glyph 243: people-to-people, grassroots community development initiatives ... digital donations . education, development ... eGovernment, digitally-assisted titling, institutional reforms, enlivening dead capital ... land grants ... diasporas ... author: Mark Frazier, Openworld Learning


Grassroots Globalization

"Towards a Digital Revolution in Philanthropy," by Mark Frazier

Digital Donations as Catalysts for the Sustainability
Of Nonprofit Organizations
October 3, 2005
Copyright © 2005 by Mark C. Frazier

This White Paper extends the 'digital revolution' into philanthropy.

It introduces a comprehensive set of opportunities for local nonprofit organizations and their philanthropic supporters to use digital technologies in new ways that encourage self-sustaining activities. It reviews factors that have contributed to financial dependency among grant recipients and shows how challenge grants in electronic form 'Digital Donations' can move recipients toward self-sufficiency, and even toward becoming donors themselves.

The paper suggests specific strategies for such donations to create oases of development in remote and unpromising environments.

By offering concentrated Digital Donations to communities in need, philanthropies can catalyze self-help action and leverage local commitments including sizable land asset endowments.

Given fiscal constraints and other limitations of bilateral and multilateral assistance, the paper seeks to tap a much larger pool of potential private resources for nonprofit self-reliance: trillions of dollars of 'dead capital'—collateral-worthy property that that can be mobilized with "eGovernment" and other digitally-assisted titling and institutional reforms; tens of billions of dollars in private remittances that can be leveraged for community-oriented initiatives in poor countries with overseas diasporas; and reserves of private philanthropy, which in the United States alone provide more than three times the foreign assistance spending of governmental foreign aid.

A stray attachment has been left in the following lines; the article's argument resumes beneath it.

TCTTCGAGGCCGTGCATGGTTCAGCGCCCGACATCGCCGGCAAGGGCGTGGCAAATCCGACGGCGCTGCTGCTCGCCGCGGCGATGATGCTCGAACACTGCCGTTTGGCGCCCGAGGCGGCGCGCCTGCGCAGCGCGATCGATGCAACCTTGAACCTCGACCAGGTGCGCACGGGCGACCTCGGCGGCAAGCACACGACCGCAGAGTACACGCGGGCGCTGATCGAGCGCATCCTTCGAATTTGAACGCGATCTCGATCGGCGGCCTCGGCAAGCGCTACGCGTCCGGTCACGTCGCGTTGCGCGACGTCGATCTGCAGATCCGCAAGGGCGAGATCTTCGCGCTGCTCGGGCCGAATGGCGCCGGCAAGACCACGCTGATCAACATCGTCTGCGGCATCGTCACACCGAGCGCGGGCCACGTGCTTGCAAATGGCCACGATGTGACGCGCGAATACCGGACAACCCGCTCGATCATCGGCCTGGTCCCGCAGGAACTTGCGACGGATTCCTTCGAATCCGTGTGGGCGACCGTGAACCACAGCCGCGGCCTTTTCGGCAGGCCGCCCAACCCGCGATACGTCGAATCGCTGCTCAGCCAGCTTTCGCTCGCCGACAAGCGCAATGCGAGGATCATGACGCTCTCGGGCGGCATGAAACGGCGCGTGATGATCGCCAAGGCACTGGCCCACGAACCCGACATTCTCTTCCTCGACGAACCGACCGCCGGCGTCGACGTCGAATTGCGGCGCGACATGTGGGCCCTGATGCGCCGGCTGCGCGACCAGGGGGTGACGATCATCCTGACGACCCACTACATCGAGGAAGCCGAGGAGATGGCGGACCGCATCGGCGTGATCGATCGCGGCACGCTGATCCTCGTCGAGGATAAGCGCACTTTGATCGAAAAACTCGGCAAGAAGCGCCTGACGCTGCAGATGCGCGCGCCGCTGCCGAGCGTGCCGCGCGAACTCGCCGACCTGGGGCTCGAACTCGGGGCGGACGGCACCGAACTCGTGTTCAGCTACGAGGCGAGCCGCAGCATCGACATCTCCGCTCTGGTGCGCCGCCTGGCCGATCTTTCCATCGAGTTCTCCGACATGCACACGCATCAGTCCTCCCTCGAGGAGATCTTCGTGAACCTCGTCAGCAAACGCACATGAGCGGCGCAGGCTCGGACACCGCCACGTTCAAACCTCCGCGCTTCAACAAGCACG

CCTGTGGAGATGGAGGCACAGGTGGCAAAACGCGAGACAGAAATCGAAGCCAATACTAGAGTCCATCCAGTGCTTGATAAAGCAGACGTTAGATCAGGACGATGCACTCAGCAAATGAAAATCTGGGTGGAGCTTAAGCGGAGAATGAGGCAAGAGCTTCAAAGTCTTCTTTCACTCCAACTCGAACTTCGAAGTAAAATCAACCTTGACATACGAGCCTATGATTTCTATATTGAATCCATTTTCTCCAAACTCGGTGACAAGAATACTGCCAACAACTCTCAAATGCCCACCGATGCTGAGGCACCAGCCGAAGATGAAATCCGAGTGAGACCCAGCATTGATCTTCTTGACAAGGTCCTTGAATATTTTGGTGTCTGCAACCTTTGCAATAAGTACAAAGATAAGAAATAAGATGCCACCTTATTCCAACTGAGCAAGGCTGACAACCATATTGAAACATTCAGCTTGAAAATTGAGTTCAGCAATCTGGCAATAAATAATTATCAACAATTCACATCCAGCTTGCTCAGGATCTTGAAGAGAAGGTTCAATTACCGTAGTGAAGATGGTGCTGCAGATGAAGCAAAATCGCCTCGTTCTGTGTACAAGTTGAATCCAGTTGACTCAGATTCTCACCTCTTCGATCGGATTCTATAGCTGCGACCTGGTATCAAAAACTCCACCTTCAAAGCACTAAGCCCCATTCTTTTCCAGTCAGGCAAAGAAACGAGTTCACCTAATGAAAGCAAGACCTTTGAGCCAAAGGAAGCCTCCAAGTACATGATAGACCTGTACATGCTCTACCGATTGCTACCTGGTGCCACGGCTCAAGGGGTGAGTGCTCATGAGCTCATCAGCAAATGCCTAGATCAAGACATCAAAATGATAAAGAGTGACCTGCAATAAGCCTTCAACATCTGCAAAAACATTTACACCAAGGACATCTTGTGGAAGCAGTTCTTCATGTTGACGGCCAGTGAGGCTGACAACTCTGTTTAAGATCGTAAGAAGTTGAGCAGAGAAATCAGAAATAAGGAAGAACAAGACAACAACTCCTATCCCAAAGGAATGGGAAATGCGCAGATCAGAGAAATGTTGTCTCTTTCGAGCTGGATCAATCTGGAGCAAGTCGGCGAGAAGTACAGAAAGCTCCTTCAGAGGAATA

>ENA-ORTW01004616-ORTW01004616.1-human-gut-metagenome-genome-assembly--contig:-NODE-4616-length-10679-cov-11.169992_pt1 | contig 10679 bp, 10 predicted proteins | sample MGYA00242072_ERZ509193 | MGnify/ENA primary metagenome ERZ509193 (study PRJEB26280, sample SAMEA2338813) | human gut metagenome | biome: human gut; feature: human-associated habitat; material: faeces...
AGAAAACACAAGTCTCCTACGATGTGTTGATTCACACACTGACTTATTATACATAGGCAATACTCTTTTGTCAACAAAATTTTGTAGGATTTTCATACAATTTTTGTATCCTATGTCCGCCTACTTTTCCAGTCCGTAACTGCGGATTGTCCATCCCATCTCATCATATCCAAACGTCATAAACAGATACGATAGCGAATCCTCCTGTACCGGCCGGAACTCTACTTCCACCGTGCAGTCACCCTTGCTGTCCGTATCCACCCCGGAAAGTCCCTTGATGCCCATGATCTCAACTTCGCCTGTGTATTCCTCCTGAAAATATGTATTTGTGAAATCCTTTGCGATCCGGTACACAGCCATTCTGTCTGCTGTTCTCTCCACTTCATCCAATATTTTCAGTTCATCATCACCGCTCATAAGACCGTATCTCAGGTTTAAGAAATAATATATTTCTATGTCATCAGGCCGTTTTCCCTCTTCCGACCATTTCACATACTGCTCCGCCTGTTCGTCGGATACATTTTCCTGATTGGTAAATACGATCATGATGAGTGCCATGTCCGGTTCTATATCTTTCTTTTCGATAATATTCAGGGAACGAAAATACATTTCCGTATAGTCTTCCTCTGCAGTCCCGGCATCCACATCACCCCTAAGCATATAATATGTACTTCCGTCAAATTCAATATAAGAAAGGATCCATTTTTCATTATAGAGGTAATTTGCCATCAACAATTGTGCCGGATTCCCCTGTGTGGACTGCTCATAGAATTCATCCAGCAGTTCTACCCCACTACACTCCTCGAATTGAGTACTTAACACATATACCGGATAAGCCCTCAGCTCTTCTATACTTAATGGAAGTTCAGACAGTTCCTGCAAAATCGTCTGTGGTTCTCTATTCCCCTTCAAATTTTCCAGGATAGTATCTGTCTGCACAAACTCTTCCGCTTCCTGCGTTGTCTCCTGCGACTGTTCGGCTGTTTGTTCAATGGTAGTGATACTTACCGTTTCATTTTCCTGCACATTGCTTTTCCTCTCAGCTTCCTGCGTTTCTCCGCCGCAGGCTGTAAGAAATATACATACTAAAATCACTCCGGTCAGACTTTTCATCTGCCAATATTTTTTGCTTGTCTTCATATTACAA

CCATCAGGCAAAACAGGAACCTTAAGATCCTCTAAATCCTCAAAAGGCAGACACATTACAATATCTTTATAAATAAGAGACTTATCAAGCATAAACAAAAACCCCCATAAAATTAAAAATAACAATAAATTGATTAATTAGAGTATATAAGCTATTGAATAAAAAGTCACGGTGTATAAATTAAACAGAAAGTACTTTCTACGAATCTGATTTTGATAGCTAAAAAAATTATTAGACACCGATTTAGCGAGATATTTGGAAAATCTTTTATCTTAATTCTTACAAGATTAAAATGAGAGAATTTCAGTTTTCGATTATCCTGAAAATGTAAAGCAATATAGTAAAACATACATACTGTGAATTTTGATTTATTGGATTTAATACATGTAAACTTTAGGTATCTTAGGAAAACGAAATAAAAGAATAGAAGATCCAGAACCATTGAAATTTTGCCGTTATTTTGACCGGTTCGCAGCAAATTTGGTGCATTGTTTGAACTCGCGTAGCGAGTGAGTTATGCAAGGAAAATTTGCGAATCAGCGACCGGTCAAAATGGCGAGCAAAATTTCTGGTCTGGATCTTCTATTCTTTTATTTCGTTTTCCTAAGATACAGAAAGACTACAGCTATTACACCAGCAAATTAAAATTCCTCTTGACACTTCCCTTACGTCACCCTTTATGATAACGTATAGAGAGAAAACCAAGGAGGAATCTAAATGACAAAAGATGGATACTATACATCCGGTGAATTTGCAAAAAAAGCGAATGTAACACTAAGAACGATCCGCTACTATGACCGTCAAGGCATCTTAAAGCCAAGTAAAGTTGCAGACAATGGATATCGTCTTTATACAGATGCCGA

The paper proposes offers of 'bundled' Digital Donations to reward communities for making land grants, regulatory reforms and other asset-generating initiatives that can sustain local nonprofits. The focus is on promoting people-to-people, grassroots community development initiatives that can move forward with or without the macro-approaches associated with governmental foreign aid programs.

The paper also sketches near-term techniques by which donors can use information and communication technologies to extend their global reach, and to make more sustainable their established scholarships, loans, vouchers, and educational and medical services.

It concludes with a set of appendices outlining practical suggestions for launching Digital Donations programs: a sample agenda for a consortium of private donors, scenarios for 'early win' projects by educational and medical nonprofits, checklists for donors and donees on digital-readiness and program sustainability, and a survey of some of the innovative programs already in train that provide a foretaste of the digitally-oriented transformation of philanthropy that lies ahead.

Research and writing of this White Paper have been supported by Sabre Foundation (USA) and Sabre-Europe with grants from the Whitehead Foundation of New York City and private donors. The paper has been prepared by Mark Frazier, coauthor of the forthcoming book, 'Openworld.' An adapted version of the sustainability strategies outlined here will be included in the book's sections on nonprofit organization sustainability. Copyright © 2005 by Mark C. Frazier.

pdf of the above abstract, with diagram illustrating the basic concepts:

pdf of the entire white paper (1.7 MB):

Sabre Foundation:

Openworld Learning
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